Creative Director: Natalia Delgadillo 

Location: Bogotá, Colombia

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Beautiful Botanically Inspired Wine

California agency Makers & Allies has designed this beautiful, detailed and lush packaging for Provoca Wines. The artwork on the labels is captivating while also maintaining a certain sense of softness. The illustrations are also reminiscent of some that one might find in a botanical textbook which adds a scientific quality to the product as well.

“With a passion for the unexpected, Provoca explores the relationship between man and nature, drawing upon vintage scientific illustrations of carnivorous plants to signify the control man assumes he has over nature, but can never come to regard as truth. Just when you think you know what to expect, the trap swings shut, revealing you’ve just jumped into the belly of the beast.” 


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Agency: Makers & Allies

Client: Granada Hotel and Bistro

Location: California

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El Cantizal Olive Oil

Reap in Spain’s season growth with El Cantizal Olive Oil. Designed by Alice Pesenti, this premium olive oil is packaged in a beautifully crafted glass bottle labeled with the family’s emblem and signature of authentication. Traditional meets modern with yellow as the primary color diagonally wrapped over the entire label. 

El Cantizal is a Spanish premium olive oil. It’s centennial olive trees are located in the heart of Andalusia, based in a unique microclimate which allows the company to obtain exclusive olive oils of extraordinary quality. 

The objective was to create an image that could express the warm and powerful energy of Andalucía, and also to create a unique brand that stands out from its competitors.

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Designed by Alice Pesenti

Country: Spain

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4 Days left until Late Registration Ends!

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Enter one of our 18 categories

THE DIELINE AWARDS FORMALLY RECOGNIZES THE ABSOLUTE BEST IN CONSUMER PRODUCT PACKAGING DESIGN WORLDWIDE, AND IT BRINGS AWARENESS TO THE IMMENSE VALUE THAT LIES IN WELL-DESIGNED BRAND PACKAGING.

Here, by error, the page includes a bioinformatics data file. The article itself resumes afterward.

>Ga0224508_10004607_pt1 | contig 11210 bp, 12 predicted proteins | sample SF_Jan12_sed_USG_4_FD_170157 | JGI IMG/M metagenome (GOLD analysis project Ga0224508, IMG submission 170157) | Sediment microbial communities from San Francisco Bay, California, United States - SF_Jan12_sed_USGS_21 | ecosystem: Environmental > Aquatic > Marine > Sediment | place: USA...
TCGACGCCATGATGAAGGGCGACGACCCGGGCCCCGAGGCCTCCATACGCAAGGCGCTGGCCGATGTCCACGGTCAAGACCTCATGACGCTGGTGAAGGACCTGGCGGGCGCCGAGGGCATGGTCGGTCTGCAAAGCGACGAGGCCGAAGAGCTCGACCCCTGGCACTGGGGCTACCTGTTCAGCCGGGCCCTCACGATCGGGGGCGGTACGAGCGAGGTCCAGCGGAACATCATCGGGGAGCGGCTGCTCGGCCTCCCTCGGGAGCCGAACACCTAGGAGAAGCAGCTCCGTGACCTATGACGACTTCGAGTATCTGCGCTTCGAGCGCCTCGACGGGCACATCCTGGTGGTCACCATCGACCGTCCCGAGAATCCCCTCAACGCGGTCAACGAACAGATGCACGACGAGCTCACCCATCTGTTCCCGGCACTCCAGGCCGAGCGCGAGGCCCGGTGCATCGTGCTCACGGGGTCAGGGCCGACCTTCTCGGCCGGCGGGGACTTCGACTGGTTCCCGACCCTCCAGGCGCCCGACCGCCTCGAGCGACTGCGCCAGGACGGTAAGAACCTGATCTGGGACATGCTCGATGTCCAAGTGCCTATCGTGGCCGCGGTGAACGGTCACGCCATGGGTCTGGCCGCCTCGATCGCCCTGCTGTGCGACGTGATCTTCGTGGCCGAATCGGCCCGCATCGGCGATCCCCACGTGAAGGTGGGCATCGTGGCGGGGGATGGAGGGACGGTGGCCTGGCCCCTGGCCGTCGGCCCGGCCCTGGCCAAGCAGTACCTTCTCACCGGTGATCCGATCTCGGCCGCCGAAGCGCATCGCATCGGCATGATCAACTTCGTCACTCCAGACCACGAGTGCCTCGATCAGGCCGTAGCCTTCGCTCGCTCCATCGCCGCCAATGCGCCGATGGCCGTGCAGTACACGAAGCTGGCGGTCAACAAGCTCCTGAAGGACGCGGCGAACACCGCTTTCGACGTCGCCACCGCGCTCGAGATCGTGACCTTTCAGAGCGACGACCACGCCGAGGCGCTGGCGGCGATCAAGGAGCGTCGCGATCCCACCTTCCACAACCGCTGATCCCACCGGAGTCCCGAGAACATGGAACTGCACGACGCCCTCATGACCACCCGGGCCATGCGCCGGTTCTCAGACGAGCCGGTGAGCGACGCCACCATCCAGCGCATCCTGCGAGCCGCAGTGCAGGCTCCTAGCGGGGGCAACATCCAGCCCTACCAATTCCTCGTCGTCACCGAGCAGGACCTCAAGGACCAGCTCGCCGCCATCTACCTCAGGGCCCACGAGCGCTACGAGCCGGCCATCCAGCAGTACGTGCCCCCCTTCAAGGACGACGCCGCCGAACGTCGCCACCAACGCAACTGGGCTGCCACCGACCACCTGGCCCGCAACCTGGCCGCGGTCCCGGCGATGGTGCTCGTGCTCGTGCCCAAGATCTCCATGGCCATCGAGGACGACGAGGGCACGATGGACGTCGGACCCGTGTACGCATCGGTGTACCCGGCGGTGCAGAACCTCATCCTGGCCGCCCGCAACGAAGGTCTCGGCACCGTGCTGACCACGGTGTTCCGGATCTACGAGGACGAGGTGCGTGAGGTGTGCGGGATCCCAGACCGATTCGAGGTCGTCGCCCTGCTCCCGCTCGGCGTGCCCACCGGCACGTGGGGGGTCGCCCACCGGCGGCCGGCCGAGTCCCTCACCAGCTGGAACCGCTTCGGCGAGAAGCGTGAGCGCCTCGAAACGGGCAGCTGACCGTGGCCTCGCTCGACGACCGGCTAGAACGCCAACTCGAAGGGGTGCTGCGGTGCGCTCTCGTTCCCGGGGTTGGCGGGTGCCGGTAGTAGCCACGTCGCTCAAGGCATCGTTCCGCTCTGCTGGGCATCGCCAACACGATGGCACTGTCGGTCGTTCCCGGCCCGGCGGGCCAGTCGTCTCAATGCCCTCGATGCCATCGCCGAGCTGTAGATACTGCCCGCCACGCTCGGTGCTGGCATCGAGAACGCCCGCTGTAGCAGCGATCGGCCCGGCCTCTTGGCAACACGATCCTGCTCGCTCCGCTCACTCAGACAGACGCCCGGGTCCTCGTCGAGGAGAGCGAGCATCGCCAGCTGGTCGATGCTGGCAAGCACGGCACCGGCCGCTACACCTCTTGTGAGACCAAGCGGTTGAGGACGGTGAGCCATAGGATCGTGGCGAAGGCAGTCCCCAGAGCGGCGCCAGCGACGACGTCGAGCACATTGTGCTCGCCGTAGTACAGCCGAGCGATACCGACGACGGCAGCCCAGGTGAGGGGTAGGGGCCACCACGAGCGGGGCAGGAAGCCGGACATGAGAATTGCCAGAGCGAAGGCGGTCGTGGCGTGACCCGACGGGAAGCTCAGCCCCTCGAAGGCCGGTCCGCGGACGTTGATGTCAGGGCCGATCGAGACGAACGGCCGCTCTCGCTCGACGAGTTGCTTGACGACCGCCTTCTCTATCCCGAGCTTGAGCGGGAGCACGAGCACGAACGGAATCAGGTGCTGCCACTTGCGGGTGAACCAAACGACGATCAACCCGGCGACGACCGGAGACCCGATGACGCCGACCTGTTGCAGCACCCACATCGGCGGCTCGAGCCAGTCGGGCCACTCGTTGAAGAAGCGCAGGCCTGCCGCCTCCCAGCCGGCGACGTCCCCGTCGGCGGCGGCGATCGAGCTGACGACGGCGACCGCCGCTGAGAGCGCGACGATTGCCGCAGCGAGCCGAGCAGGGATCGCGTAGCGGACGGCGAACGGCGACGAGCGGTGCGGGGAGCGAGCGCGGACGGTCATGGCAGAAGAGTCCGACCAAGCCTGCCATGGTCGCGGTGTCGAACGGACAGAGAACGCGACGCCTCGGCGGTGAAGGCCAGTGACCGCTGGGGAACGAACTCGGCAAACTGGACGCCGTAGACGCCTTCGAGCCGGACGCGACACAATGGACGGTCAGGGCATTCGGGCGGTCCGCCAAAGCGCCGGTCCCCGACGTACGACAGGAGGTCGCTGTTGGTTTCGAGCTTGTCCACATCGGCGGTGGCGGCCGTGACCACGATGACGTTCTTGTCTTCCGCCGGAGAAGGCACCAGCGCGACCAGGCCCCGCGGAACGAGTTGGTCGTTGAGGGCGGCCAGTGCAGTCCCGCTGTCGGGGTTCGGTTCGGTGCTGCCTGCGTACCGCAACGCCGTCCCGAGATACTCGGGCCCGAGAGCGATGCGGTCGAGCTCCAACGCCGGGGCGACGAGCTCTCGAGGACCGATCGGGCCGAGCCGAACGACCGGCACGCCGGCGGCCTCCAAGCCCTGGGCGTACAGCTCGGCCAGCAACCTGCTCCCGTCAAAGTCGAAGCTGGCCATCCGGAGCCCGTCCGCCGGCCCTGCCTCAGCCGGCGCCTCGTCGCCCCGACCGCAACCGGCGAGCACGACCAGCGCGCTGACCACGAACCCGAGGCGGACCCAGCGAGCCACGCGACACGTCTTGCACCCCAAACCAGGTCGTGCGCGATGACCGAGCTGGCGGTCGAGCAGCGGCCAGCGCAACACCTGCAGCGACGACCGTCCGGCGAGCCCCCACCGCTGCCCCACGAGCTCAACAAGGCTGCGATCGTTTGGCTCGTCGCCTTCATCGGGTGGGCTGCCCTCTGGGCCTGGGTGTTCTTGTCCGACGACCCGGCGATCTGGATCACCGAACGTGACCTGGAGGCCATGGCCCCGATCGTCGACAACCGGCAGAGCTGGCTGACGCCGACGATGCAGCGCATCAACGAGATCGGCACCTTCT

Now in its 8th year, The Dieline Awards exists as a way to celebrate innovation and honor excellence in packaging design. An esteemed jury of structural packaging, design, branding, and consumer product experts examine each submission with regards to four key elements: Creativity, Marketability, Innovation, and Execution. 

As one of the most prestigious and competitive design competitions in the industry, brand owners, consumers, marketers, agencies, in-house creatives, students, and enthusiasts around the world turn to The Dieline Awards as the benchmark for well-designed packaging of consumer products.

Debbie Millman, President Emeritus of AIGA serves as chairwoman of the jury. A total of 78 winners will be recognized in the 2017 competition. 

Learn More + Register Today


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10 Best Cannabis Packaging Designs

With the increase of products coming up within the cannabis market we thought it would be fitting to round up some of our favorite packaging designs from this new booming industry. Here are our top 10 cannabis packaging design picks. 


1. Kiva Bars

 

2. Kola Premium Cannabis Capsules

 

3. Bloom Farms Hand Rolls

 

4. Lord Jones

 

5. Leafs by Snoop